Posted on 1 Comment

Foam Roll for Mobility

Michelle using a green foam roller on the right hip

Do you have tight muscles? Painful movement? Poor flexibility?
Massage your muscles with a foam roller to reduce pain, muscle tension, and recovery time.

What is Foam Rolling?

Foam rolling is a method of self-myofascial release, a flexibility technique that will help you to release tension and decrease activity of overactive muscle fibers in your body.

Poor posture, repetitive movements, and trauma cause inflammation in your body. Inflammation increases muscle tension and causes muscle spasms. Muscle spasms create trigger points, or knots, in soft tissue. These knots cause pain and interfere with muscle contraction. They also make muscles resistant to stretching, decreasing range of motion. This contributes to muscle imbalances, movement compensations or injury.

Studies have shown that self-myofascial release is an effective treatment method to increase range of motion without suffering muscle performance. Foam rolling helps to release microspasms and to break up knots that develop in traumatized tissue. This removes the hindrances to muscle lengthening, thus improving your flexibility and balanced movement while reducing pain.

Michelle holding a massage ball in her right hand
A Massage Ball is great for working out knots in the shoulders, back and feet

What to Do:

Hold pressure on tender areas of muscle tissue for a period of time to release knots, allowing the muscle to relax.
Foam roll before a workout or physical activity to prepare your muscles for movement and to reduce the chance of injury. Or, foam roll at any time to reduce soreness, speed recovery and move better.

Michelle using a foam roller on the upper back
Foam Rolling the Upper Back

How to Foam Roll:

  1. Roll a foam roller or other tool slowly over the length of the muscle. Move at a rate of 1 inch per second.
  2. Find the most tender spot in the muscle belly. A tender spot will be painful, about a 6-8 on a scale of 1-10. 
  3. Hold the roller on the tender spot and massage it for 30-90 seconds, until you feel a release in the area or the pain subsides and the tissue softens.
  4. Move the foam roller slowly along the length of the muscle again.
Michelle using a green foam roller on the hamstring
Foam Rolling the Hamstrings

Tips for Foam Rolling:

  • Maintain proper posture.
  • Pull your navel in towards your spine at all times to stabilize your lumbopelvic hip complex.
  • Use your extremities to increase or decrease pressure on the soft tissue.
  • Keep the muscle relaxed. If you tighten or tense your muscle, it will prevent the roller from penetrating the deeper layers of soft tissue.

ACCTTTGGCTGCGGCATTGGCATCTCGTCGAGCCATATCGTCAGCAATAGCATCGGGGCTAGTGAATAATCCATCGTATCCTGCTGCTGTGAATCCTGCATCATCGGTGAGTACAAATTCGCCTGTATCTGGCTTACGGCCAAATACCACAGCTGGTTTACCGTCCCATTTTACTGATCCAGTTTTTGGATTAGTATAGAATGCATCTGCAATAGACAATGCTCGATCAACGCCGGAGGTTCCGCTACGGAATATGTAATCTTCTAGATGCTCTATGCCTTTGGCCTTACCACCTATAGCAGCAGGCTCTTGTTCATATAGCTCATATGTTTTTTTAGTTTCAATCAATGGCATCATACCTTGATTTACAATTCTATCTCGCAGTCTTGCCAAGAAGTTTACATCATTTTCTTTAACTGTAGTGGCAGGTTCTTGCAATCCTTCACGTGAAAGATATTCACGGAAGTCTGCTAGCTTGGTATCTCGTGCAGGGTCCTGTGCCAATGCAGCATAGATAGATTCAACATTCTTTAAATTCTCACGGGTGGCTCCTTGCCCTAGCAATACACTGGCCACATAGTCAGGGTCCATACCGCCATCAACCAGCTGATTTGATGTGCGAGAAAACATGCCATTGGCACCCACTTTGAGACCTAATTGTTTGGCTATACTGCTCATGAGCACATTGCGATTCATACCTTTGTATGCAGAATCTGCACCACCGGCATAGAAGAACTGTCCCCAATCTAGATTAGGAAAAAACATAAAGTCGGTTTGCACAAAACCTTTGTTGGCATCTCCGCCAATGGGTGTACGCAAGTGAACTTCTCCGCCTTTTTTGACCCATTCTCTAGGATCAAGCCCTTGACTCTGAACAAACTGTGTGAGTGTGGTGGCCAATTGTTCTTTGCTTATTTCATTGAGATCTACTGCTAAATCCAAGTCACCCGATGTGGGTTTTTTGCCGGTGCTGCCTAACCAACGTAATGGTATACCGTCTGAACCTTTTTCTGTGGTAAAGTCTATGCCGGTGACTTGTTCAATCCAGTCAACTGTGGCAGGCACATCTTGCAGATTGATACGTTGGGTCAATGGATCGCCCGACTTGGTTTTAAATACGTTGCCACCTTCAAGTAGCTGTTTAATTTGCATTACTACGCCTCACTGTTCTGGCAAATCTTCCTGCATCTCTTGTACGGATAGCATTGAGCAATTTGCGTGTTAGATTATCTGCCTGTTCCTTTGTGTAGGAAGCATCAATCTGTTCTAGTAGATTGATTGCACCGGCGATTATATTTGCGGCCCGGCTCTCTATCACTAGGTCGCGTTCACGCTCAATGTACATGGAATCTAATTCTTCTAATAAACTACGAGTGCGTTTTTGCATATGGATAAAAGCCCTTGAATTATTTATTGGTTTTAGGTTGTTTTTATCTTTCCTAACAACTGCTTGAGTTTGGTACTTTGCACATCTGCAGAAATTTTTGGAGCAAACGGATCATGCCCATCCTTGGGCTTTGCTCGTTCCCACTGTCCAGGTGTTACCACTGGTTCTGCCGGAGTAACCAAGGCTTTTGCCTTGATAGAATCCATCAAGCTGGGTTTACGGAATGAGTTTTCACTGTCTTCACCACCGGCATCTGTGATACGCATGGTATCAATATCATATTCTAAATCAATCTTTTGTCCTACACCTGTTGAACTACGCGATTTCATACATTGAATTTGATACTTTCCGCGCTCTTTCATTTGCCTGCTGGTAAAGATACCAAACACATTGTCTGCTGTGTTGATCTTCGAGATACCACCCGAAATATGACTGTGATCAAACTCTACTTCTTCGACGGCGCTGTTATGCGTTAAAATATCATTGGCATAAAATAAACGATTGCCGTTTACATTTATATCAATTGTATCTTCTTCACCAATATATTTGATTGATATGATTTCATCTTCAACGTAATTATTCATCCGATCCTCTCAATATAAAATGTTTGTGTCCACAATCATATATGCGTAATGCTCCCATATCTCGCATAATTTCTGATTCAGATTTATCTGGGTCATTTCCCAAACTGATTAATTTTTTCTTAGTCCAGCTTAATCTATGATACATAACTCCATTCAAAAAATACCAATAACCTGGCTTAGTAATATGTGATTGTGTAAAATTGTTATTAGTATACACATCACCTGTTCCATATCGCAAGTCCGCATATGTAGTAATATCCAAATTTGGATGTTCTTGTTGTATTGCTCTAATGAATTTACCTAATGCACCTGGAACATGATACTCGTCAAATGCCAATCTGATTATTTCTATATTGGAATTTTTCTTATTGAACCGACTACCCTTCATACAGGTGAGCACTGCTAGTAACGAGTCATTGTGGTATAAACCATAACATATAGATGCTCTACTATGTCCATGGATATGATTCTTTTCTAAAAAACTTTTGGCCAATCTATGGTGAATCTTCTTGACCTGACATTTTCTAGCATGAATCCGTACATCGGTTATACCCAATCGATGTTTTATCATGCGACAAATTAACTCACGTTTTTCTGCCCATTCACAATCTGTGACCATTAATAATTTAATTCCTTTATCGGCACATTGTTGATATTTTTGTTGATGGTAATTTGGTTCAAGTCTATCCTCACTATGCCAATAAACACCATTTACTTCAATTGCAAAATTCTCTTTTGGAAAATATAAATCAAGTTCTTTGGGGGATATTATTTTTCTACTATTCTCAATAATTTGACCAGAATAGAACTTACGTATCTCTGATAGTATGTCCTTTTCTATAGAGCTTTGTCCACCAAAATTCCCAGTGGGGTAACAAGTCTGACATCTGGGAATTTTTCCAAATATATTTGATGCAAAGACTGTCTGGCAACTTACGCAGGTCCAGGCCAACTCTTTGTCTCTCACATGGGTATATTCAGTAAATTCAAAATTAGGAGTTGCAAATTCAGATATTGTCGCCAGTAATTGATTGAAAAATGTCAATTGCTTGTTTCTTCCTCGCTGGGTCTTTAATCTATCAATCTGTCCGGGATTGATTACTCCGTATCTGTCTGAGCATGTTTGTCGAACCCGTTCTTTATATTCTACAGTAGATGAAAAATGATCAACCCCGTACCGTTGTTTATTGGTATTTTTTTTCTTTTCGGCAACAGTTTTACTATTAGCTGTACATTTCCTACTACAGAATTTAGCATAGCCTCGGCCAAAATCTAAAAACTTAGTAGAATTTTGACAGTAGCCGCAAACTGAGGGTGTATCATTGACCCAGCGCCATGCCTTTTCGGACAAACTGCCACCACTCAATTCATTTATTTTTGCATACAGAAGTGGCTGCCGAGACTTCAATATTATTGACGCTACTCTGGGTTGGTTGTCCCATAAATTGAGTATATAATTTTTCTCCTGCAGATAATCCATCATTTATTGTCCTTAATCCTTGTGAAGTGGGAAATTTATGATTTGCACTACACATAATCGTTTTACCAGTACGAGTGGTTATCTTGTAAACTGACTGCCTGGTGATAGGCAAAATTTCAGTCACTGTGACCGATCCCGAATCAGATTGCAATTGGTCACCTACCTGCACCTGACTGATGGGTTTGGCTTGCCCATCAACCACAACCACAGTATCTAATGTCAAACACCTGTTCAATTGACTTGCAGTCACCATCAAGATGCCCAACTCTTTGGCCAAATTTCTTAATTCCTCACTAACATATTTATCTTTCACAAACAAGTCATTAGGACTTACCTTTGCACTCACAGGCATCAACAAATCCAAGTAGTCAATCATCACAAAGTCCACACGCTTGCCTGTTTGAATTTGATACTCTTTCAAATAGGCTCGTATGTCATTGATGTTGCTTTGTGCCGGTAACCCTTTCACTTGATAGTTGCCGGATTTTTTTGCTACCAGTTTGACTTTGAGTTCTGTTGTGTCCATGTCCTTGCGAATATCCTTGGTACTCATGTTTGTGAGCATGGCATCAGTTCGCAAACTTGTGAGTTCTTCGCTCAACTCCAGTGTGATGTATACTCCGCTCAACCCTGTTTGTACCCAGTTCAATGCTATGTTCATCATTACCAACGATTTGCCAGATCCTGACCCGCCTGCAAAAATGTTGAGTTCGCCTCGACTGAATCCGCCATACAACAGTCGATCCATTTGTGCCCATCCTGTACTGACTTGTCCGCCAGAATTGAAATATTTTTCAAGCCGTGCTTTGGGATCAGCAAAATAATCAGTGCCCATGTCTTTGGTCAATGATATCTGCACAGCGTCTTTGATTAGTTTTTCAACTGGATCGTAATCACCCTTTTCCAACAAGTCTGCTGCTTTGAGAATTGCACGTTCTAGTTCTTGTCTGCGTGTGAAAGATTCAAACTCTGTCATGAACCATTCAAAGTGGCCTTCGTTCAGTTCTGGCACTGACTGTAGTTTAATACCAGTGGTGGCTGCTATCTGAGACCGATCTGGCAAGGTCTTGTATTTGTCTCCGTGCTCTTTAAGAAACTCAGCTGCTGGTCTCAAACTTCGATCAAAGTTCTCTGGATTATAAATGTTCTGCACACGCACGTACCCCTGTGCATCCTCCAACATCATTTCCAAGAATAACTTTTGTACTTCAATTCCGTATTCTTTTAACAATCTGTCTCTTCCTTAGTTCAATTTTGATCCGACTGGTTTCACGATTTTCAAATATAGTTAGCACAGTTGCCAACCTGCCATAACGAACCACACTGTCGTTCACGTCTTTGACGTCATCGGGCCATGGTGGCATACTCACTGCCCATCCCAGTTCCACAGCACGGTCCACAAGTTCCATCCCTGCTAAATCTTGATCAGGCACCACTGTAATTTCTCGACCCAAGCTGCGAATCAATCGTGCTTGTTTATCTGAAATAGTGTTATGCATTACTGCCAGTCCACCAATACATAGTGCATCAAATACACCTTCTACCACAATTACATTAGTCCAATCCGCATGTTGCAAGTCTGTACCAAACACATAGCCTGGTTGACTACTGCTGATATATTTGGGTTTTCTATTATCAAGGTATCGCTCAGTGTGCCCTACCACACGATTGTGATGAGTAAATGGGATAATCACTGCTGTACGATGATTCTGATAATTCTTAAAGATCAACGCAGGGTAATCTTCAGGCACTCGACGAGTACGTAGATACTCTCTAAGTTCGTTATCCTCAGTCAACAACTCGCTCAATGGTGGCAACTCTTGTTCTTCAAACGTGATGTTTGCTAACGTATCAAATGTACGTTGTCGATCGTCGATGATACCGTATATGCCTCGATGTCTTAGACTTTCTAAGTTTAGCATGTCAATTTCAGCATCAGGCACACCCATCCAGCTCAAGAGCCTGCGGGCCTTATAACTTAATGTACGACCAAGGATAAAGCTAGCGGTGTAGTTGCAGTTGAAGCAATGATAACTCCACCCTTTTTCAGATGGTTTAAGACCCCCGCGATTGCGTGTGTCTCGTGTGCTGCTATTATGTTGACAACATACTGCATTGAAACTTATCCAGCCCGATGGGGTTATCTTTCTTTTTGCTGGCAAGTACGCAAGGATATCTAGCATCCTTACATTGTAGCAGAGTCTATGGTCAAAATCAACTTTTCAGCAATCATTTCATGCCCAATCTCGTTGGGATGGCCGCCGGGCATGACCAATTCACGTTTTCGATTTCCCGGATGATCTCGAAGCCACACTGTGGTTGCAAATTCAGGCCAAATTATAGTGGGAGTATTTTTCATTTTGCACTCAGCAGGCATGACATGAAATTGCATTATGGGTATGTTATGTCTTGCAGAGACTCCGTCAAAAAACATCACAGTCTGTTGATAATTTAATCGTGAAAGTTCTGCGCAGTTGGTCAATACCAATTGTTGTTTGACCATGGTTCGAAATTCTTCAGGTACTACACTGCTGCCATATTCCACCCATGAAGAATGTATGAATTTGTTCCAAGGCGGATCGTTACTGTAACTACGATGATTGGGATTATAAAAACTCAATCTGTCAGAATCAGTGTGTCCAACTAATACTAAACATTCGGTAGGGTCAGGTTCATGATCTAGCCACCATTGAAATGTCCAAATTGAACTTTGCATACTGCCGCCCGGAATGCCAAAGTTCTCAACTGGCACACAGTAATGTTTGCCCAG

• Areas that have myofascial restrictions will be more painful to mobilize. They will become less painful with subsequent sessions as soft tissue restrictions break down.
Michelle using a foam roller on the glutes
Foam Rolling the Glutes
  • Do not put pressure on bones, tendons, open wounds, or varicose veins. Remove pressure if you feel pulsing, numbness or tingling. 
Video: What Exactly is Foam Rolling and Why Should I Roll? By TriggerPoint


You should not use a foam roller or any other method of self-myofascial release if you have the following conditions:

Congestive heart failure, organ failure, bleeding disorders, contagious skin conditions, cancer, osteoporosis, infections, acute rheumatoid arthritis, blood clot, aneurysm, anticoagulant therapy, bursitis, sutures, goiter, skin lesions, hypersensitive skin conditions, open wounds, healing fractures, obstructive edema, diabetes, fever, advanced degenerative changes.

Michelle holding a green foam roller overhead

Consult a medical professional before performing self-myofascial release techniques.


Stull, Kyle. “What do Foam Rollers Do?” 20 December 2019. National Academy of Sports Medicine.

Harvard Health Publishing. “Should you add foam rolling to your workout routine?” December 2018.

IDEA Authors. “Foam-Rolling Techniques: A 4-Step Formula.” 21 September 2017. IDEA Health & Fitness Association.

Clark MA, Lucett SC, Sutton BG. NASM Essentials of Corrective Exercise Training. 1st ed rev. Burlington, MA: Jones & Bartlett Learning: 2014.

Oh hi there 👋
It’s nice to meet you.

Sign up to receive awesome content in your inbox.

We don’t spam! Read our privacy policy for more info.

1 thought on “Foam Roll for Mobility

  1. […] Learn more about the Warm Up Learn more about Foam Rolling […]

Leave a Reply